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‘In a Heartbeat’ Review


'In a Heartbeat' Review

Warning: Content contains spoilers.

If you wish to view the short film first, please go to YouTube (its original publication place).

For years, there has been a demand to increase queer and trans representation in fictional media, especially in animated films. There’s something pure about animation, something that makes us remember when times were simpler. It often accomplishes this by perfectly compressing complex events into symbolism. “In a Heartbeat,” an animated short about a queer teen in his school years, does this brilliantly.

There are plenty of queer themes from high school that can be missed in a four-minute video, but “In a Heartbeat” manages to wrap up all the feelings that go along with a queer crush in a way that proves harmonious to the simplistic yet sentimental nature of animation. Without missing a heartbeat, the short film manages to show the stages of many first queer relationships in that span of time.

The main character harbors a crush for a seemingly more popular and outgoing boy, and this crush literally causes the main character’s heart to leap out of his chest and pursue the other boy. The awkward lengths to which the boy goes to prevent his heart from making any moves he isn’t ready for mirrors those encounters many queer people go through, such as making subtle hints and pushing things ever so slightly to prevent themselves from getting hurt.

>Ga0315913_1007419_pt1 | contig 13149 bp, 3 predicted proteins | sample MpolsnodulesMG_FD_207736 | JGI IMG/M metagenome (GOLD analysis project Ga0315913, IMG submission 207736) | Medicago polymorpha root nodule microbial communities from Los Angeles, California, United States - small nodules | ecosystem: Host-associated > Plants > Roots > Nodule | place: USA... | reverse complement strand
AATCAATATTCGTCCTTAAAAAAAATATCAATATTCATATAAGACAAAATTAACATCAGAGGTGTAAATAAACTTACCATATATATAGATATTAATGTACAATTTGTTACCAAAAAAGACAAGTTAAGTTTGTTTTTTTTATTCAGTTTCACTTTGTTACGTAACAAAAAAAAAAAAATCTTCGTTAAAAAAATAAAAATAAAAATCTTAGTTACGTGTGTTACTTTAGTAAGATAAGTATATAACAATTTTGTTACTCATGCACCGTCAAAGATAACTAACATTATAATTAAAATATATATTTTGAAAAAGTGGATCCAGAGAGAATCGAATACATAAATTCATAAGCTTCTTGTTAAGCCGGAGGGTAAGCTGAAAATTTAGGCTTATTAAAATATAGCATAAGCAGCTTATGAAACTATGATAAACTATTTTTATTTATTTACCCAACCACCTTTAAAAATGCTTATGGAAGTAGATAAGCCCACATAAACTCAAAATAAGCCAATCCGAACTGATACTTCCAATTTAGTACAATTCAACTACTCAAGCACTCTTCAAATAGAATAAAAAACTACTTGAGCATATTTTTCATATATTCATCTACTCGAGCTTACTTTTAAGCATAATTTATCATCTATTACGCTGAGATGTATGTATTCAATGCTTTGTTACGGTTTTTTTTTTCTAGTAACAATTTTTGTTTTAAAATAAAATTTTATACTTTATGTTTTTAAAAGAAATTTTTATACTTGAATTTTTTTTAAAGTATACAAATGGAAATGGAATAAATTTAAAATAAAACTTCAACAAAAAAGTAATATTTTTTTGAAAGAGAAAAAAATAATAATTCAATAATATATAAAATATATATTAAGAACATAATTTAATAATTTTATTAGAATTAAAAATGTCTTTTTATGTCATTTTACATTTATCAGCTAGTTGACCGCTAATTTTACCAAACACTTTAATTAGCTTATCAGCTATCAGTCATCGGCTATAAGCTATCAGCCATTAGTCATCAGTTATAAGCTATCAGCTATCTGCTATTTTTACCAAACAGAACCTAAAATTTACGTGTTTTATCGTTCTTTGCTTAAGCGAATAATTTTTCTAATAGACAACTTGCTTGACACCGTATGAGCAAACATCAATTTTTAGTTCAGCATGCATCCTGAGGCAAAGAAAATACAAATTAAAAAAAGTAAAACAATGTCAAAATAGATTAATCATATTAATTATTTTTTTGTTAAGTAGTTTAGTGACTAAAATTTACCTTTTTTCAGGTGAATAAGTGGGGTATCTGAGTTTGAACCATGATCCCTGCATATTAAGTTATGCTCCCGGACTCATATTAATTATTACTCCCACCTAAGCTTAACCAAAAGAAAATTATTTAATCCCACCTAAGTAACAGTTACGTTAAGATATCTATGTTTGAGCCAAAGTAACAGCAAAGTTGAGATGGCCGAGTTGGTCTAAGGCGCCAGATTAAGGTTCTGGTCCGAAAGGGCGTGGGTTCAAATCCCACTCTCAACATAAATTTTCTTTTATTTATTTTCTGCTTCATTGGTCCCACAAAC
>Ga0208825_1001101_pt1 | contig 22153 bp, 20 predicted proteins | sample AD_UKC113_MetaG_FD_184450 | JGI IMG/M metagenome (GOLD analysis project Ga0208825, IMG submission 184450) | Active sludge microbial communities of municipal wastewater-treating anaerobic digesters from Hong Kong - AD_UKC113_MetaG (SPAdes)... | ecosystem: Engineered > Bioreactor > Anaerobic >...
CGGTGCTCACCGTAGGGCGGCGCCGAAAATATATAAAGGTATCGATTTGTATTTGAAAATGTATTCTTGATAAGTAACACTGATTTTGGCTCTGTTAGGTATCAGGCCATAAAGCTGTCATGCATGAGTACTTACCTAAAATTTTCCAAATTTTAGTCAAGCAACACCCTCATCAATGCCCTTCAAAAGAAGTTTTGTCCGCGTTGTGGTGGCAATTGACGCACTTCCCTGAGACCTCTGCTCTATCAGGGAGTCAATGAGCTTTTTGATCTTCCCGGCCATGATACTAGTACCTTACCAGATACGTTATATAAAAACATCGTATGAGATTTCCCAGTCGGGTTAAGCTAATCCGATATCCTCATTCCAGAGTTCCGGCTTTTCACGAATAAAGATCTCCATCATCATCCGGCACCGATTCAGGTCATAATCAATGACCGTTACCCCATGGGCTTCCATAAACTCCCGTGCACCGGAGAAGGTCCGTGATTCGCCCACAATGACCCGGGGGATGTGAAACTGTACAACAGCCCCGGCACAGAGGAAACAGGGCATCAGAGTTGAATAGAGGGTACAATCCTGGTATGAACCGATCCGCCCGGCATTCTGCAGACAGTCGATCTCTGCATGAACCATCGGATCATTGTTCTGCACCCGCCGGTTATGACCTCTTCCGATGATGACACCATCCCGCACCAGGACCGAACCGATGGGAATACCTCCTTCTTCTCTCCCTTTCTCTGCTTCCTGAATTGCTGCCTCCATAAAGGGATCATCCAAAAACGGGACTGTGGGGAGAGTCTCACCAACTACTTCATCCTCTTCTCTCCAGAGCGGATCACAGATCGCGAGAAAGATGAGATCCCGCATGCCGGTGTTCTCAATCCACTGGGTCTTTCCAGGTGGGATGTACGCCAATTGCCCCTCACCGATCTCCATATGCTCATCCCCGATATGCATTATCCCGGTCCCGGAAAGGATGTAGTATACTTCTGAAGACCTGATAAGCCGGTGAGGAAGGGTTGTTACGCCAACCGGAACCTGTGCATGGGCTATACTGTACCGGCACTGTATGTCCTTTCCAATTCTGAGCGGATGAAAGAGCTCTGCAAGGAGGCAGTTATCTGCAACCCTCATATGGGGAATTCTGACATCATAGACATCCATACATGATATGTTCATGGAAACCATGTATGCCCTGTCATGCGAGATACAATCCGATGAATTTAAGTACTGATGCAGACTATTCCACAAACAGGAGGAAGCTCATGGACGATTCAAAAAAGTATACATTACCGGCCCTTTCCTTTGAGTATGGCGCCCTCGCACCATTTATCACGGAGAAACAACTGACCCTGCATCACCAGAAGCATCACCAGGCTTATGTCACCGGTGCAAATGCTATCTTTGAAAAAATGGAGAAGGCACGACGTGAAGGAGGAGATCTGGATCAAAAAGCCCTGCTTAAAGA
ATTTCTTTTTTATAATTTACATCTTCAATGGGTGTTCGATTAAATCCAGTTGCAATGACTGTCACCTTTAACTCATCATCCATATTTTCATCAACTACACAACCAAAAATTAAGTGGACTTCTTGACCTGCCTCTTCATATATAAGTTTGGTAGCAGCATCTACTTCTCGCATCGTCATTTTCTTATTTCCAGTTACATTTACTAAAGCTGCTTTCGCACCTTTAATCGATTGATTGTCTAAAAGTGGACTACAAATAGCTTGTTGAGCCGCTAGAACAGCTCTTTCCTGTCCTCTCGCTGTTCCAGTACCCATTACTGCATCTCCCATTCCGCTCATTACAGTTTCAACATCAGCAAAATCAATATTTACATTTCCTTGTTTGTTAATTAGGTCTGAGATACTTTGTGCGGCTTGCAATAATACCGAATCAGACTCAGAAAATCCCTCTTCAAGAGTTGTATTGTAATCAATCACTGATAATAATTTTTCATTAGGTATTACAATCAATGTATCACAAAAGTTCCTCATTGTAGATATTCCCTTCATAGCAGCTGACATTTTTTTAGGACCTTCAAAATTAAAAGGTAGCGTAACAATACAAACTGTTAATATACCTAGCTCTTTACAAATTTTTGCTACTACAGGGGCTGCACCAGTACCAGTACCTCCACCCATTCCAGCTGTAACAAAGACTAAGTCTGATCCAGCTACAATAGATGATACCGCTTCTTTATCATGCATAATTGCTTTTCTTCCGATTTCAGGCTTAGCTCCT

The subtlety of the interactions may be lost on a non-queer audience.

The climax of the film shows the boy’s heart colliding with his love interest. The heart holds the love interest’s hand and the main character holds the heart’s hand. Other children stare on in apparent disgust or queasiness. Asking someone out and having it spread through rumors or displayed out in the open is a climactic moment in any queer person’s high school experience. Because of that fear and the surprised reaction of the love interest, the boy breaks the heart in half and runs away. This is reminiscent of many queer people’s first relationships. The pressure of coming out and the pressure of being seen on display is tremendous, especially when the feelings do not seem like they’re being reciprocated.

However, at the end of the film, the love interest comes back with the other half of the heart, placing it with the boy’s half and bringing it back to life. With this, the love interest’s heart lights up as well and they share a meaningful and heartfelt glance. The screen fades to black except for the pink of their hearts, which meld into one.

This short film is a beautiful depiction of an archetypical queer first relationship. Beth David and Esteban Bravo work as the creative heads of this film and execute their vision to a satisfying conclusion. With people clamoring for more queer adaptations to animated video, we can only hope that they are extended an opportunity to flesh out a full-length story on the big screen.


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